konsolebox

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2018-10-20

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2018-10-19

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2018-09-20

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2018-08-20

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2018-08-19

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[13:48:03] konsolebox: maybe show your daemon script
[14:42:52] konsolebox: nikivi: i believe { ... },{ ... } is not JSON
[14:43:09] konsolebox: nikivi: [{ ... },{ ... }] is
[14:43:55] konsolebox: nikivi: and if you want to do it right, i suggest pretty_generate-ing them all at once as a single array
[14:48:54] konsolebox: nikivi: if you're combining raw JSON strings, i suggest that you convert them to ruby objects first
[14:52:19] konsolebox: >> a = []; a << JSON.parse('{ "abc": "xyz" }'); a << JSON.parse('{ "xyz": "abc" }'); a.to_json
[14:52:32] konsolebox: >> [JSON.parse('{ "abc": "xyz" }'), JSON.parse('{ "xyz": "abc" }')].to_json
[14:52:53] konsolebox: >> require 'json'; a = []; a << JSON.parse('{ "abc": "xyz" }'); a << JSON.parse('{ "xyz": "abc" }'); a.to_json
[14:53:28] konsolebox: bot still broken?
[14:53:59] konsolebox: anyway you get the concept
[14:56:54] konsolebox: maybe it's no different, but that's one of the ways you can use to avoid print(,)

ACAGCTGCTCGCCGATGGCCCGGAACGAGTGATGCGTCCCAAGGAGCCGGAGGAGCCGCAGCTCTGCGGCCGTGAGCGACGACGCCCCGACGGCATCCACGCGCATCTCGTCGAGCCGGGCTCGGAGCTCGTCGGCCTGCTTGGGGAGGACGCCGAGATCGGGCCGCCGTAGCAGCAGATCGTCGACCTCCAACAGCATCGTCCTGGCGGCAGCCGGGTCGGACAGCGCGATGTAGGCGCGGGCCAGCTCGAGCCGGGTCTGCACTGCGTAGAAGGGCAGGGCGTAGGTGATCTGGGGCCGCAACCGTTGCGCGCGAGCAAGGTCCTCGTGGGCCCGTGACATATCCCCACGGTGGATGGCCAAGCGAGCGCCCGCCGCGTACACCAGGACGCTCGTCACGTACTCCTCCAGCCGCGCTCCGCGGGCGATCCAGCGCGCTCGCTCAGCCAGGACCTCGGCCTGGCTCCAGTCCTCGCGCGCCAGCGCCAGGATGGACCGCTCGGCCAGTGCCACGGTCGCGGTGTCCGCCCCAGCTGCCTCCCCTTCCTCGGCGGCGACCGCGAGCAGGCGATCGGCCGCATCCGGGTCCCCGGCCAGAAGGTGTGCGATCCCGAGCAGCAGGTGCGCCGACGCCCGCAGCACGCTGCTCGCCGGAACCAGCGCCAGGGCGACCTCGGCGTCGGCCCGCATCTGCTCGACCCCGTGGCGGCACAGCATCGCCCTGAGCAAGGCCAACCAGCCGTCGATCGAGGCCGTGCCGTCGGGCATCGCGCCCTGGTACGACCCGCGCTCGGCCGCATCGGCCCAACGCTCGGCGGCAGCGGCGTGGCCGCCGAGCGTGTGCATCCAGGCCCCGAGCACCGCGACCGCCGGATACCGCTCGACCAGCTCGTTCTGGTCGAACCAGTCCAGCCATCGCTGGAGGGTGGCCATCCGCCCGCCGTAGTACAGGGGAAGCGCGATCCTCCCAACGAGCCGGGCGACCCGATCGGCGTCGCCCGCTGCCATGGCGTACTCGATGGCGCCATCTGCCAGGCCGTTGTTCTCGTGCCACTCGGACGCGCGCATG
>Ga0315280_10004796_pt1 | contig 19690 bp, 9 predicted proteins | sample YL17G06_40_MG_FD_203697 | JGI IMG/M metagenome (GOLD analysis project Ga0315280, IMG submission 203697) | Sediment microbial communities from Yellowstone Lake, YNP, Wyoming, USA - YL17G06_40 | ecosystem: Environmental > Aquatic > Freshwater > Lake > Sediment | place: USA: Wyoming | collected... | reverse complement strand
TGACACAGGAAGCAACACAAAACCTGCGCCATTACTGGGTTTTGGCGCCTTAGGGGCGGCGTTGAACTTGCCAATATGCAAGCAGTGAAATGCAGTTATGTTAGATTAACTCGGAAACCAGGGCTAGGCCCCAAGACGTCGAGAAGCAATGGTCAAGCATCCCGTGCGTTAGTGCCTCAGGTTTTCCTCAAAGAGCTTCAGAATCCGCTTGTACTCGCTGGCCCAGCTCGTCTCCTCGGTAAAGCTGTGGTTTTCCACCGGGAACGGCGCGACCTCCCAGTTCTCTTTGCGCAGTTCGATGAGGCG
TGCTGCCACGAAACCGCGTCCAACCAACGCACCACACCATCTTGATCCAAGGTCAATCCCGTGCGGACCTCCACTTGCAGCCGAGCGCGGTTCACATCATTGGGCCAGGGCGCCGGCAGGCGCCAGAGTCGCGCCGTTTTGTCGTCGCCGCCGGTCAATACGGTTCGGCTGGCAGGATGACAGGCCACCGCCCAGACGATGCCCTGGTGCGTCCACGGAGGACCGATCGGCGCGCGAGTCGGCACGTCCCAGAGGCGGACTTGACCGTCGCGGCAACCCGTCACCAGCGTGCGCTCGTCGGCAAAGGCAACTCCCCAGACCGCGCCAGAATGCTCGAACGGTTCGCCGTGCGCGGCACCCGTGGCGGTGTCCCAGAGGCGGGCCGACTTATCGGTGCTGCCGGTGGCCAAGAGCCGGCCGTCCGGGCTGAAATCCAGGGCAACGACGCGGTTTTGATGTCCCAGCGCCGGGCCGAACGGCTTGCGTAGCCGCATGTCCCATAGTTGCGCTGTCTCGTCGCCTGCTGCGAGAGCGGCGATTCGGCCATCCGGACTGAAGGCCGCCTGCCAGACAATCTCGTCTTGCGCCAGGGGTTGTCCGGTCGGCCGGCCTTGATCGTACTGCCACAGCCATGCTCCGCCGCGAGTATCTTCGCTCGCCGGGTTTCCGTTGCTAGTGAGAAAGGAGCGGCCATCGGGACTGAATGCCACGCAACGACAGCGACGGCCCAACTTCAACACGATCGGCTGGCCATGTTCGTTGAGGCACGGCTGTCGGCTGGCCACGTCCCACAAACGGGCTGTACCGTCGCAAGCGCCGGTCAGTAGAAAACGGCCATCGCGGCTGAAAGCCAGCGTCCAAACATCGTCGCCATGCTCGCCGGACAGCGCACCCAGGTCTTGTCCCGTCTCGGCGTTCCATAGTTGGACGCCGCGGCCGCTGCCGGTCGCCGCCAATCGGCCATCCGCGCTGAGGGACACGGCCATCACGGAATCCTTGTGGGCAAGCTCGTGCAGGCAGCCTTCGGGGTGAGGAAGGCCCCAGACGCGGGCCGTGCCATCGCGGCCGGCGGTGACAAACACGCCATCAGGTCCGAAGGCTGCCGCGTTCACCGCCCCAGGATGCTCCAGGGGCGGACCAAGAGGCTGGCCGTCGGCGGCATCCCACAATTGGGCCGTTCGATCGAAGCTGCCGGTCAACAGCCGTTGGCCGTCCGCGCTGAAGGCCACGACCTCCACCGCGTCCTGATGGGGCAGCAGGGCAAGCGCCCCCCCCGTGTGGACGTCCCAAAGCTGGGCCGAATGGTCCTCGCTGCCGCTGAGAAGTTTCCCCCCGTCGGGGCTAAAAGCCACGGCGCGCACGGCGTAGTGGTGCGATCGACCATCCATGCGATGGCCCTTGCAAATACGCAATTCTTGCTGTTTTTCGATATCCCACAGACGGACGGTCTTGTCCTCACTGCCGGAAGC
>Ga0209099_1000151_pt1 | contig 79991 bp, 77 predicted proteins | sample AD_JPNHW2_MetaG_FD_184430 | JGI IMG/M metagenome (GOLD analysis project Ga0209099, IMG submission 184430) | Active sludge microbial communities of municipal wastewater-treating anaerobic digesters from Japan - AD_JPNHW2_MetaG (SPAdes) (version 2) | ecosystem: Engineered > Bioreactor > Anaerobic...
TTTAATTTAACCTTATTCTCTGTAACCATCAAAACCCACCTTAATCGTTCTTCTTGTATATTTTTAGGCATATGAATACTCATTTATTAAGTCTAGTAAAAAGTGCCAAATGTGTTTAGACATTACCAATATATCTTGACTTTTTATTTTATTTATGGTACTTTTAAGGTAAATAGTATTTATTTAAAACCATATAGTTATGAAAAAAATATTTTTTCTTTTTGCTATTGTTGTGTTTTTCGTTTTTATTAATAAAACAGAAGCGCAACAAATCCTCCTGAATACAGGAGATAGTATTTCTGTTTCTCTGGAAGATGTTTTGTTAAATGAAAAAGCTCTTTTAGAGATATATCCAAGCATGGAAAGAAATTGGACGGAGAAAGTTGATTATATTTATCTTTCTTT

[14:59:54] konsolebox: nikivi: maybe you can use this hack: "[" + [swapkeys, simkeys, wkey, ekey, rkey, ikey, okey, akey, skey, dkey, fkey, zkey].join(',') + "]"
[15:02:05] konsolebox: nikivi: i believe that's easy to understand
[15:18:04] konsolebox: nikivi: try to understand the code. if you need reference, see https://ruby-doc.com/.

2018-08-16

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2018-08-14

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2018-08-13

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2018-08-04

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2018-08-02

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2018-08-01

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2018-07-31

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2018-07-28

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2018-07-27

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[21:17:45] konsolebox: >> Class Book; end; Object.const_get "Book"

2018-07-26

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[22:07:13] konsolebox: siery: it's a little hard to understand what you want to do
[22:08:29] konsolebox: "each second element counting from the second character"?
[23:55:01] konsolebox: Ping timeout: 256 seconds

2018-07-25

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2018-07-24

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2018-07-22

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2018-07-21

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[11:45:02] konsolebox: plp_: how is an instance var accessed besides "instances of the class"?
[11:45:57] konsolebox: i'm getting an idea of what you really want, but i'd rather have you clarify it first
[11:46:28] konsolebox: plp_: maybe you need to demonstrate it with a code
[11:47:07] konsolebox: i agree, hence it needs code
[12:28:05] konsolebox: plp_: i think apeiros's suggestion is the best solution you can have. you can't restrict the class's singleton method for itself, and allow the instance to have special access to it.
[22:22:32] konsolebox: yet another one leaving too quickly

2018-07-20

[00:06:58] konsolebox: *.net *.split